Only in Washington can removing a tax penalty be considered a tax increase.

The proposed tax overhaul that is quickly making its way through Congress would eliminate Obamacare’s individual mandate. That mandate—ruled a “tax” by the Supreme Court—charges taxpayers anywhere from $695 to upward of $10,000 (based on their income) if they do not purchase the type of health insurance that the federal government requires them to.

According to the most recent IRS report, for the 2015 tax year, 6.2 million taxpayers paid the penalty and 82 percent of those taxpayers made less than $50,000 per year. Another 12.7 million taxpayers qualified for an exemption, and 4.3 million more failed to report their health insurance status on their tax forms.

Without eliminating the individual mandate penalty, any of those 4.3 million taxpayers that didn’t report their health insurance coverage status and are not enrolled in an approved health plan will also have to pay the penalty next year when greater enforcement measures are scheduled to kick in.

So how does removing hundreds or thousands of dollars in “tax” penalties result in a tax increase, as some claim?

Well, if an individual or family decides that it is not in their best interest to purchase highly regulated, expensive, and often excessive health insurance, they will forego any Obamacare tax subsidy that they would qualify for if they did purchase the coverage.

Depending on each taxpayer’s income and available health insurance options, the Obamacare subsidies can range from no more than a few dollars to over $12,000 a year per individual and upward of $20,000 per year for families.

It is because the Congressional Budget Office counts those lost credits as tax revenue increases that the bill has been said by some to increase taxes on individuals and families making less than about $40,000 per year.

However, when the Congressional Budget Office looked at the impact of the proposed tax reform excluding the effects of eliminating the Obamacare penalty, it determined that all income groups would receive significant tax cuts through 2025.

The Congressional Budget Office’s conventional methodology, which says eliminating the Obamacare penalty would produce an increase in tax revenue, is misleading. What it is really saying is that the government would lose less revenue because some people would voluntarily forego a tax credit that they would otherwise claim if they bought the coverage.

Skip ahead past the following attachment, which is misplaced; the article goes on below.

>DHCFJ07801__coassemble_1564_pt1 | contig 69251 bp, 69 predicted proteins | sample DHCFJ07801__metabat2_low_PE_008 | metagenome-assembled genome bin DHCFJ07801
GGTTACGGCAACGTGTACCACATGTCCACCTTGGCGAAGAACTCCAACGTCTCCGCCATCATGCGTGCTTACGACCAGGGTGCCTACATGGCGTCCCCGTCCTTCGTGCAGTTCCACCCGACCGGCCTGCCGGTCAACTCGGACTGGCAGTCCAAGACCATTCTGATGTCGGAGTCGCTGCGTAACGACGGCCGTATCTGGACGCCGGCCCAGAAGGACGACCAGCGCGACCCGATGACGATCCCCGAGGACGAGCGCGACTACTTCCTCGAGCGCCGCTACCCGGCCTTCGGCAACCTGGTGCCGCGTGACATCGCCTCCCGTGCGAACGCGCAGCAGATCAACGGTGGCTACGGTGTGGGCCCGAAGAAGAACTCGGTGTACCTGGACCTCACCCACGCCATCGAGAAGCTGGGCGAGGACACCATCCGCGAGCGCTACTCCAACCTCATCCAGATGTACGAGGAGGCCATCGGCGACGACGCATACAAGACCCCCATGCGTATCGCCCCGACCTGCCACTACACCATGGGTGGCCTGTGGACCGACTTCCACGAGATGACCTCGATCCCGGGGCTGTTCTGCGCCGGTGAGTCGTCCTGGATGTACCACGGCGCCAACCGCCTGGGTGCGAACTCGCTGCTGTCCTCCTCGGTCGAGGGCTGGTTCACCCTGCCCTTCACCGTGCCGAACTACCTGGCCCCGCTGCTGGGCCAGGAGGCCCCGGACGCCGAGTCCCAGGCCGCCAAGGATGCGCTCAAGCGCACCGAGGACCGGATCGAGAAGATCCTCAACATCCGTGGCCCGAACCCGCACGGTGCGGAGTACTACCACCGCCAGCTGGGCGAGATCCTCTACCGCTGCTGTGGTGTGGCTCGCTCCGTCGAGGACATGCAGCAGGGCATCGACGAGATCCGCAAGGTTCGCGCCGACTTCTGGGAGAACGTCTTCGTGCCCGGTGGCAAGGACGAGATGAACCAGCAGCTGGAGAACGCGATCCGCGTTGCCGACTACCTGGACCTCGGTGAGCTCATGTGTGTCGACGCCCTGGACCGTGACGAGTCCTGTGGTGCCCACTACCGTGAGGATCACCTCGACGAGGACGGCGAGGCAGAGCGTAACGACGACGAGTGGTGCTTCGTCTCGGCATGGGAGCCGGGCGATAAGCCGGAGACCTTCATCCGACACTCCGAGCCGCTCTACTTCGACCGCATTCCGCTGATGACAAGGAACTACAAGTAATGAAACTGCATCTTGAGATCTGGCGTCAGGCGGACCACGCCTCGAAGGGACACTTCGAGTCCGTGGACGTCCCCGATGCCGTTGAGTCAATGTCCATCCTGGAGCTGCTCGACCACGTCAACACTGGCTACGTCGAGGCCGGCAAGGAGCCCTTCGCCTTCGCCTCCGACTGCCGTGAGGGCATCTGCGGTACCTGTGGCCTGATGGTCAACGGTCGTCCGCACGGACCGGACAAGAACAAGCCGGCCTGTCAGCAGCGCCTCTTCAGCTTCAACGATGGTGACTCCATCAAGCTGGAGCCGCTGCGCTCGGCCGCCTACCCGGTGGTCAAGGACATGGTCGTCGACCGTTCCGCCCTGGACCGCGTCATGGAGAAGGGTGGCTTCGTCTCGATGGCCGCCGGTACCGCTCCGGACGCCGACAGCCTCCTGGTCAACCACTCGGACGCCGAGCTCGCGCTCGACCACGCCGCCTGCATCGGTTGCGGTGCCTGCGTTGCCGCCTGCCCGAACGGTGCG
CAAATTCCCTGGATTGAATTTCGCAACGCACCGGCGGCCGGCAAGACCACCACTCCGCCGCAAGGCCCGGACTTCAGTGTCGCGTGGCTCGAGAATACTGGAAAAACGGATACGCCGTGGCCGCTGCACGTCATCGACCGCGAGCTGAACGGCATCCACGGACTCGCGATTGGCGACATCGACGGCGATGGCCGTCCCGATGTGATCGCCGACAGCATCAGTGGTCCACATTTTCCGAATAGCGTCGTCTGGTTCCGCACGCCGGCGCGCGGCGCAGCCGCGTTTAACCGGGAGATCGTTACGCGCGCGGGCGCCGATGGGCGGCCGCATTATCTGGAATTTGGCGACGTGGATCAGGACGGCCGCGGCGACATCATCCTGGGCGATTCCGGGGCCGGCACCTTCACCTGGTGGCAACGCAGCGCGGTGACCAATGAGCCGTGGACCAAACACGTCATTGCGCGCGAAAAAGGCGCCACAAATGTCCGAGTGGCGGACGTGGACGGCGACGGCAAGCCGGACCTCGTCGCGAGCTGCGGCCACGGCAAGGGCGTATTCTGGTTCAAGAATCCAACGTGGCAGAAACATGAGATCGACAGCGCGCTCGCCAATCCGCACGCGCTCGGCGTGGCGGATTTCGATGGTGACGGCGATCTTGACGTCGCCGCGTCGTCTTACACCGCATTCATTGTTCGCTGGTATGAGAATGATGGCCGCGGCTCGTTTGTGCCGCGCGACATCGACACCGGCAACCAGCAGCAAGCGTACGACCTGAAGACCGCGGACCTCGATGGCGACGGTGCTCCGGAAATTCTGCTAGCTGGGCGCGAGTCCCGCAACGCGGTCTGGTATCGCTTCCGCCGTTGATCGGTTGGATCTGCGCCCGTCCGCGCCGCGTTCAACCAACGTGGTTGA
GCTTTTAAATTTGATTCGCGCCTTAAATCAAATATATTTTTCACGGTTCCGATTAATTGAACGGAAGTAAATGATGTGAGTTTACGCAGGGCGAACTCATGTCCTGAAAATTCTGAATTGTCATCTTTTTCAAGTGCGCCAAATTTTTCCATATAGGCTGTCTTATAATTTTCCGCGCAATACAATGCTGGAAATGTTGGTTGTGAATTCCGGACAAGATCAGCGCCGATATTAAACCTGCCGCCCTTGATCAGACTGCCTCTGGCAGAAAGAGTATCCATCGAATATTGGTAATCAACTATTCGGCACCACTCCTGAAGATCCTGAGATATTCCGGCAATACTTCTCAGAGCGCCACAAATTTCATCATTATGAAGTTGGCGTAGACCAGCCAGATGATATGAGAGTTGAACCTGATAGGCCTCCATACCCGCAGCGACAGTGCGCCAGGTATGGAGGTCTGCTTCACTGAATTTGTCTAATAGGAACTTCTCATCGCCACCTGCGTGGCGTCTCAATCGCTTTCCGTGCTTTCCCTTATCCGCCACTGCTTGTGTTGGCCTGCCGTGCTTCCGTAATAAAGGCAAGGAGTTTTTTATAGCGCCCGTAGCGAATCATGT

The argument that this is somehow a tax increase also misses two other important points:

  • Declining the tax credit is optional.

The alleged tax increases—as a result of not receiving an Obamacare subsidy—are entirely optional. Individuals and families who currently receive tax credits for their health insurance can continue to receive the exact same credit under the proposed bill.

The only change is that they have the option—without penalty—to not purchase the government’s proscribed health insurance and, as a consequence, to not receive a tax credit.

Under the proposed bill, any time they change their mind, they will still qualify for the exact same premium tax credit that they would currently get for buying the coverage.

  • Taxpayers can’t spend the credits on what they want.

Unlike other tax credits that individuals receive back as cash, which they can spend on anything, Obamacare tax credits aren’t like cash. They’re more like gift cards that can only be used to purchase certain types of qualified health insurance from insurance companies.

Obamacare credits do not boost individuals’ or families’ disposable incomes. Instead, they boost insurance companies’ revenues. Eliminating the individual mandate penalty, on the other hand, could increase taxpayers’ disposable incomes by hundreds or thousands of dollars.

To count the decisions of some people to not buy health insurance—and thus forego Obamacare tax credits that were never actually delivered to them—as tax increases is misleading to say the least.

Eliminating the Obamacare individual mandate will not reduce any taxpayer’s income by a single cent. It will, however, reduce the tax bills of many individuals and families—based on their own choices—by hundreds, if not thousands, of dollars.

And most importantly, it will leave taxpayers freer to make personal decisions absent the heavy hand of Uncle Sam.